Drawn into main living area, a vast cocoon-like space unfolds, its glazed wall bulging out towards the sea and its raked ceiling sweeping down like the underside of a wave. Although a number of functions are accommodated here, each seems minor within the sheer volume; the kitchen at one extremity, a dining table off to the side, a lounge at the other end - all sizeable in their own right but somewhat diminished here. Nevertheless, and it is an important qualification, the space is inviting and serene. The confluence of curves somehow embraces the inhabitant, and warm textured surfaces make it seem more cosy than cavernous.

"We love the informality of it," says Danielle. "Even the big living space is quiet and embracing - the tables are solid, the couches are big, people can sit on cushions, and we can get back down to earth." Wood Marsh typically balances these grand spatial gestures by creating equally dramatic yet intimate spaces, and here is no exception: a concealed, rounded bar room and a sunken, mauve-coloured mini-lounge are concealed, secondary spaces off the main living area. Here, colour relieves the otherwise monochromatic palette, and the detailing is luxuriant. Utility is beautifully accommodated rather than regarded as a secondary necessity - a pale pink, mosaic-tiled powder room is but one example - and each space, even transition zones, are treated as opportunities. While so much of this project is about the view, the forced introversion of these small, jewel-like spaces is a welcome surprise. The contrast seems to make the view greater and the light brighter in the expansive "public" rooms that are given over to the drama of the setting.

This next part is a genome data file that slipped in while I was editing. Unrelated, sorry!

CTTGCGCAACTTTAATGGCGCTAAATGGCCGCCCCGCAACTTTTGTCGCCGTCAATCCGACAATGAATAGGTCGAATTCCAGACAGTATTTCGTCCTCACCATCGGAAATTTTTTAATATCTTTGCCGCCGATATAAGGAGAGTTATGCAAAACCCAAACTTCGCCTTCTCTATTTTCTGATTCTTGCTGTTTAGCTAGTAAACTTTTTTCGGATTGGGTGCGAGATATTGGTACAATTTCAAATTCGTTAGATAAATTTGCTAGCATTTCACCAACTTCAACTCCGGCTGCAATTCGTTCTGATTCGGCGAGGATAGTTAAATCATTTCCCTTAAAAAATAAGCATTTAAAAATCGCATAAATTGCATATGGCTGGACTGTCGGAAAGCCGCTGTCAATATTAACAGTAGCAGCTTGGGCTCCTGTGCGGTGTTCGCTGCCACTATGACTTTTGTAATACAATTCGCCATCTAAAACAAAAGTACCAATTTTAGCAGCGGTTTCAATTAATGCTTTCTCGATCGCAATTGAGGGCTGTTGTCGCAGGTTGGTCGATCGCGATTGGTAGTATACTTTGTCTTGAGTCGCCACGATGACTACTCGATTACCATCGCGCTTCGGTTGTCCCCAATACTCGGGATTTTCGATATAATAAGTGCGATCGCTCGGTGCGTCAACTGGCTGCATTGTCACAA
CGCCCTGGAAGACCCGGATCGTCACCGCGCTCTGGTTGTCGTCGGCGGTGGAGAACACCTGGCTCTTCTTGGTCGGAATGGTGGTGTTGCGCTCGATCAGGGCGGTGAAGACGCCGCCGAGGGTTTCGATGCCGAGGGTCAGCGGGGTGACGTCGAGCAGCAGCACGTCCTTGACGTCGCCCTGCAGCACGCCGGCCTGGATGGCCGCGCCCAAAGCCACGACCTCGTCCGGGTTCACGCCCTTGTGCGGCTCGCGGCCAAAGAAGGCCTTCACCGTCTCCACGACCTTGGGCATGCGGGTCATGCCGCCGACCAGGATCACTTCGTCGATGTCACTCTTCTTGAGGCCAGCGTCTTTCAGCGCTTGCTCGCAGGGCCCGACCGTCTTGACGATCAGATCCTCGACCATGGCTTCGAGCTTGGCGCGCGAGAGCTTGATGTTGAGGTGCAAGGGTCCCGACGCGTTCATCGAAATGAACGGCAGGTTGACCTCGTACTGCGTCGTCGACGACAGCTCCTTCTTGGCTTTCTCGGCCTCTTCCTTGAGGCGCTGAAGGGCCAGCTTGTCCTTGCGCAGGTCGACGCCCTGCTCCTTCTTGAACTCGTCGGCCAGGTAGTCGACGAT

This manipulation of light and shade continues throughout, with the corridors that run along the two spines of the building darkened and tunnel-like, and the rooms that peel off them opening to reveal light, bright spaces with framed views to the sea or surrounding landscape. The sense of progression is subtle, even though the distances are relatively great, highlighting the desired feel of a rambling homestead.

"This idea of the wings in a country residence means in no single space do you have the sense of anyone beyond," says Danielle. "It's about retreat and revelation."

This house is on such a scale that retreating would present no challenge. It is a privileged product, scaled to accommodate a large extended family and circle of friends, and an even larger art collection. (Parallels to a gallery, its meditative, light and acoustic qualities, are never far from mind.) But as a home, it is unexpectedly warm thanks to the diverse spatial experiences, its relationship to the natural landscape and its subtle zoning of communal and private domains.

The Besens "felt privileged" to work with Wood Marsh on Miramar and consequently commissioned them to design their city residence, which is under construction. The plan reveals only one approach, which minimises the chance of a false start by an unsuspecting reviewer, but the new work will almost certainly have the robustness and muscularity of Miramar, and a timeless, sculptural quality that allows it to sit elegantly, anywhere - one of the architects' aims for their work. When so much of our built environment is ordinary, at best, extraordinary architecture such as this must be celebrated.